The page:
Do you know the difference between Medicare and Medicaid? For ANY senior it is vital to know the difference. Your future may depend on it, particularly with the new statistics regarding Alzheimer’s Disease and other incurable, long-term care illnesses.
According to the World Alzheimer Report 2010, Alzheimer’s Disease is taking a terrible toll on the world – not to mention on individual families and their life savings. With no cure on the horizon, the problem is only expected to get worse.
According to Dr. Daisy Acosta of Alzheimer’s Disease International, “This is a wake-up call that Alzheimer’s disease and other dementias are the single most significant health and social crisis of the 21st century.”
What’s even worse is that dementia is on the rise, and in the US almost half the seniors over age 80 have this tragic disease. For more information about what you can do to make your life as a caregiver better today, read our free Alzheimer’s Resource Guide, or call our office for options about how to pay for care.
So what does this have to do with Medicare & Medicaid?
Medicare provides health care benefits for people over 65, the blind, and the disabled; while Medicaid provides medical benefits for the poor.
Medicare is mainly a type of public health insurance for those age 65 and older. It is their primary health insurance coverage. Many seniors do not realize that Medicare does not pay for long-term care. Actually, it is excluded! The confusion is easy to understand because Medicare does pay for rehabilitation. So, if a senior citizen is enrolled in the traditional Medicare plan and is hospitalized for a stay of at least three days, and is then admitted into a skilled nursing facility, Medicare may pay – for a short while. But once those Medicare benefits hit 100 consecutive days, you’ve hit the maximum.
In some cases, Medicare may not even cover the full 100 days. There must be some actual improvement in your condition, otherwise Medicare will decide that it is a long-term care need, and they’ll cut you off. Medicare really only cares about you if you can get better. Since diseases like Alzheimer’s and Parkinson’s have no known cure today, rehabilitation is not possible, so Medicare will not pay for nursing home care if you have Alzheimer’s or Parkinson’s.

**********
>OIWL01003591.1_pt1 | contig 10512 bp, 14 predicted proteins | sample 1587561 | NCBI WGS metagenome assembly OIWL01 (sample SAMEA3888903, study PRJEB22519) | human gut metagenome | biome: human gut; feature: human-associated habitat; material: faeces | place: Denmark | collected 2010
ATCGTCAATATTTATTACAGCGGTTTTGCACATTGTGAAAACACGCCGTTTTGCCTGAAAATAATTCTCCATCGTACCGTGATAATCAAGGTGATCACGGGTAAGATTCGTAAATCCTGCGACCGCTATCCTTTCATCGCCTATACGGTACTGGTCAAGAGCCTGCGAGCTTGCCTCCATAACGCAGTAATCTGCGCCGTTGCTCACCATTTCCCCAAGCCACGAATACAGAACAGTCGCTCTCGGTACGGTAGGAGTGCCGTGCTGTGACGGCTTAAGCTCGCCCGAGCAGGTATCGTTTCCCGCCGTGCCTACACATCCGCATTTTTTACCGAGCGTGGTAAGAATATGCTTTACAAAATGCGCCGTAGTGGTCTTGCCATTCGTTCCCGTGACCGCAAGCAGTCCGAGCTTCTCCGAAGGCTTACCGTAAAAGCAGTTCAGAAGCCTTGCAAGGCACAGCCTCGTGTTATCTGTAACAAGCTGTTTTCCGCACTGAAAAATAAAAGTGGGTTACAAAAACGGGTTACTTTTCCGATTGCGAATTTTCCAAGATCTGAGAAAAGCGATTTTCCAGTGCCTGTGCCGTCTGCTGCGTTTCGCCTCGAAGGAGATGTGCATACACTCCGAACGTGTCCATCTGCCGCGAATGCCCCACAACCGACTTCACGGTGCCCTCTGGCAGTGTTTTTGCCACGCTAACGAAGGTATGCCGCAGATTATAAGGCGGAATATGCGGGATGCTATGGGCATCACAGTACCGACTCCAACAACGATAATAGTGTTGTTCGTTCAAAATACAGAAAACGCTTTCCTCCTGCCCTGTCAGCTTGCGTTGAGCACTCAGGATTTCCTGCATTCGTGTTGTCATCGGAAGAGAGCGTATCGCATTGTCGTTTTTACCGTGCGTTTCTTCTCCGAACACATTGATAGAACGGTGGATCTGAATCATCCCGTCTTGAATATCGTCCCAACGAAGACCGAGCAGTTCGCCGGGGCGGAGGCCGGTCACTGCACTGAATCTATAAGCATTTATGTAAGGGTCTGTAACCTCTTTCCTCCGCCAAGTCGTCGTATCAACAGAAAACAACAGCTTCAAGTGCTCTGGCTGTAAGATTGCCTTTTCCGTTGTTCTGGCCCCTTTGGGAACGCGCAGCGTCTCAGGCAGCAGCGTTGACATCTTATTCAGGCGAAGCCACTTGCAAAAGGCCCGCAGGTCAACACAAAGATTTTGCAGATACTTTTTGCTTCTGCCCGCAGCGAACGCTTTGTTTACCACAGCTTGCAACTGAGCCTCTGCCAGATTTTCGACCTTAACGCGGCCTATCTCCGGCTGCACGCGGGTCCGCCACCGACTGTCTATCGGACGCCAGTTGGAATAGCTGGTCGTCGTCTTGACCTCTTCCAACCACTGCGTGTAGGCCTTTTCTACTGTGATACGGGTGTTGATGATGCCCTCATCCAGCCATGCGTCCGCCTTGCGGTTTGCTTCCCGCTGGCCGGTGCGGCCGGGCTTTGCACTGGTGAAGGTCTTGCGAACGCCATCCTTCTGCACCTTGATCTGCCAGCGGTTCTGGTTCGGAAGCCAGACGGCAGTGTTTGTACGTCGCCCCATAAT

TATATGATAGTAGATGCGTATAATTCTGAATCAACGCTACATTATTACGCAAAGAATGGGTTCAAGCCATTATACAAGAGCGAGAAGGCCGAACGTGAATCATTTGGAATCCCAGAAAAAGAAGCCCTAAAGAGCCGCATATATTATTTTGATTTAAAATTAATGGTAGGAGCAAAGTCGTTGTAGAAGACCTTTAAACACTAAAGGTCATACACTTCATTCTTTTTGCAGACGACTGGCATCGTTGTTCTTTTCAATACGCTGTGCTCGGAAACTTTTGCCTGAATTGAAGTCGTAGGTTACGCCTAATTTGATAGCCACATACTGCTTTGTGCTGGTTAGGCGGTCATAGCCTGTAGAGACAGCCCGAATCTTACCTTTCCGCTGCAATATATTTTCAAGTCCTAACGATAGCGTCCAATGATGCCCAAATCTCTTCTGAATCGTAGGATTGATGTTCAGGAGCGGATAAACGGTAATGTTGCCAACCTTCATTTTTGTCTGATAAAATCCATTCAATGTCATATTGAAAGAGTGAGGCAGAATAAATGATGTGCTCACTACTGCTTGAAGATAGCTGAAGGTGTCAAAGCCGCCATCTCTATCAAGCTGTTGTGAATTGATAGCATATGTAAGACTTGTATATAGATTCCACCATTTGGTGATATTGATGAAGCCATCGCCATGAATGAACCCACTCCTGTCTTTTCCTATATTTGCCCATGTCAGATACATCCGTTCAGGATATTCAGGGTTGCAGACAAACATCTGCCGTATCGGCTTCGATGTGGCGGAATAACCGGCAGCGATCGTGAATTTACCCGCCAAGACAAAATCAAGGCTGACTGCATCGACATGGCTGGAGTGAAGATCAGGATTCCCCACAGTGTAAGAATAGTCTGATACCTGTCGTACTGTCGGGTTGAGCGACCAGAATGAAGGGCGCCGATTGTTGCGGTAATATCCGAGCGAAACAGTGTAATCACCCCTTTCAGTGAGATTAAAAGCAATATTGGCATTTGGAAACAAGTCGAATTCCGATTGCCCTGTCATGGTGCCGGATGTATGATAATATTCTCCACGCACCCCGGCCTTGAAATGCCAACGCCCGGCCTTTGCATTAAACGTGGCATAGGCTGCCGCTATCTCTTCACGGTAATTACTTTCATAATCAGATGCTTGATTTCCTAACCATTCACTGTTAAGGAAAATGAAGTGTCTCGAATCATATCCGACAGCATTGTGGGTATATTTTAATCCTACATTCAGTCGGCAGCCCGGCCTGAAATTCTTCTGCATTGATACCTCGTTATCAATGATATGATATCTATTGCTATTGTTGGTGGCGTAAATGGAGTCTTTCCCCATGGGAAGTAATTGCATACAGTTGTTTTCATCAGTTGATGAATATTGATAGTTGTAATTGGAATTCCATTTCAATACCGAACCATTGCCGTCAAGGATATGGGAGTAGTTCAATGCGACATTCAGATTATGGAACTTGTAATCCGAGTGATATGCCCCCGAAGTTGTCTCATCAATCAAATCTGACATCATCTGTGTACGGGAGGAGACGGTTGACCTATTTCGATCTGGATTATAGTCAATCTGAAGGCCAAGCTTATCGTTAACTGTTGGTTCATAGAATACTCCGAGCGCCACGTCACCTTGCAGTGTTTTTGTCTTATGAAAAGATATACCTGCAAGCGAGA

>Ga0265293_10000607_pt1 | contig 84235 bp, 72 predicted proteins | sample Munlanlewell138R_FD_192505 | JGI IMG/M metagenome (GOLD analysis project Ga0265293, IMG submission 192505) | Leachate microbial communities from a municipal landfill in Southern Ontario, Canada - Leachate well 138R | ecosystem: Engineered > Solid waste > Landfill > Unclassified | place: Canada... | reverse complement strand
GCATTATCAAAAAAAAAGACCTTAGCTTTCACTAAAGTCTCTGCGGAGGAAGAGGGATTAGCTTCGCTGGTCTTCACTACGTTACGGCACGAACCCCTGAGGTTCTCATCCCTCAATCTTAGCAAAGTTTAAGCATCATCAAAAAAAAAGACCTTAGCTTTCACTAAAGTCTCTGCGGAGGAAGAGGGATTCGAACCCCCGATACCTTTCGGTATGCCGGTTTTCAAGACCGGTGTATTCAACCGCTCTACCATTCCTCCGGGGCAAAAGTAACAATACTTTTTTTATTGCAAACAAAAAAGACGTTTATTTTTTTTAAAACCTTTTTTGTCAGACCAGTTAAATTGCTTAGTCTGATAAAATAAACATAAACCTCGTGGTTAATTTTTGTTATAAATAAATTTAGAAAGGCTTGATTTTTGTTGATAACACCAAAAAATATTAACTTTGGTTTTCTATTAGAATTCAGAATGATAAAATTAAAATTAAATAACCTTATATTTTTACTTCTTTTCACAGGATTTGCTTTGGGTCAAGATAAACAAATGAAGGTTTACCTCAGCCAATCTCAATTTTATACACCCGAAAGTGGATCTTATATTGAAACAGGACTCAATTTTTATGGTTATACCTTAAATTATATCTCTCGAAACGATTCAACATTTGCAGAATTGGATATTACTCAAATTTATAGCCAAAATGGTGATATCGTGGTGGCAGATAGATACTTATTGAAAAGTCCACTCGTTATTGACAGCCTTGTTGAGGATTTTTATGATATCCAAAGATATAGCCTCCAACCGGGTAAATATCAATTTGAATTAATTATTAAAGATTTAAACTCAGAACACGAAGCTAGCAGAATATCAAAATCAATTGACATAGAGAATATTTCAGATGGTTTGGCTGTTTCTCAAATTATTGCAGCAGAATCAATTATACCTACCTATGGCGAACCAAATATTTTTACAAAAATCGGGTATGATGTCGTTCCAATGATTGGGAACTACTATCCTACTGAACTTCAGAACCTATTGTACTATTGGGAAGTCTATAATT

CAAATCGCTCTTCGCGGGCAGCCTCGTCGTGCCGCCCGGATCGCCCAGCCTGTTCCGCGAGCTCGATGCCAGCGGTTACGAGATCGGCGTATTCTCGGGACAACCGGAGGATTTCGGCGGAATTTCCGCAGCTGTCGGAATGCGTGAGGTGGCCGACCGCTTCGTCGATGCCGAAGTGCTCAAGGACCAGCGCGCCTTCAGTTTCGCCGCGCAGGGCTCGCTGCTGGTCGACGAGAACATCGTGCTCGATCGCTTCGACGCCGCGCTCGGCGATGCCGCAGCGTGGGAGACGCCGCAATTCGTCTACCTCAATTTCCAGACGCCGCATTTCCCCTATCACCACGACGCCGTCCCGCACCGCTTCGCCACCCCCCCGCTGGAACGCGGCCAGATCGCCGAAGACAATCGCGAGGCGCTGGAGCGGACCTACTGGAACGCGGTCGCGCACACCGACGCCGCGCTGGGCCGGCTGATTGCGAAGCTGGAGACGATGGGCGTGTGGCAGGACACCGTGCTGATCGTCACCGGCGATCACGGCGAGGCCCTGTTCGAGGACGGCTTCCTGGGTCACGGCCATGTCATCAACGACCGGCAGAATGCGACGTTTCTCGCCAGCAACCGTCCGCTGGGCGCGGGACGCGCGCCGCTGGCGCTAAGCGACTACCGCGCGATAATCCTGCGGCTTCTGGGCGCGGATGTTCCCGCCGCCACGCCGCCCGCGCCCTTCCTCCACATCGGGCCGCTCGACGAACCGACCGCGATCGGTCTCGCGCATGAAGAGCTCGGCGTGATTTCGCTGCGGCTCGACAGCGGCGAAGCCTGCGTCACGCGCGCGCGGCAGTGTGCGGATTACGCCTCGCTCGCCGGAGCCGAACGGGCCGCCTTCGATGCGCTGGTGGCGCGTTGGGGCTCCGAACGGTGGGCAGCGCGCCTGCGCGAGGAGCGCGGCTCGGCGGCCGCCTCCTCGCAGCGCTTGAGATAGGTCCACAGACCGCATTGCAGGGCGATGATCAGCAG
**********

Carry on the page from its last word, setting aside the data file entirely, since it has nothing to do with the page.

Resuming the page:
Unlike Medicare, Medicaid will pay for Alzheimer’s, Parkinson’s, or dementia-related diseases or a decline in functioning due to the aging process. You must, however, exhaust all your resources (including your spouse’s as well) first before you will be eligible. Medicaid, however, is paid for by both federal and state funds but is “administered” on a state level. The federal government covers between 50-80% of the program costs within the state, and the state pays the rest. Therefore, rules can vary from state to state (even county to county) rather dramatically. Also, the law enables you to take steps to protect your home, life-savings and spouse so they are not impoverished if you go to a nursing home.
So, as you can see, Medicare is health insurance, and Medicaid is public long-term care coverage, but often there are stages in between that require examination and discussion. For more information, download our free elder guide The Massachusetts Elder Guide to Medicaid, Nursing Homes and Asset Protection or watch Dennis Sullivan being interviewed about how to avoid nursing home poverty on the national talk show, “Ask The Lawyer.”
To learn more about your options, call us at (781) 237-2815; (800) 964-4295 (24/7) or register online to attend one of our free workshops. You need to be informed about your particular situation and for that you’ll need some honest, legal strategies to protect yourself, your spouse, and your hard-earned assets for the future.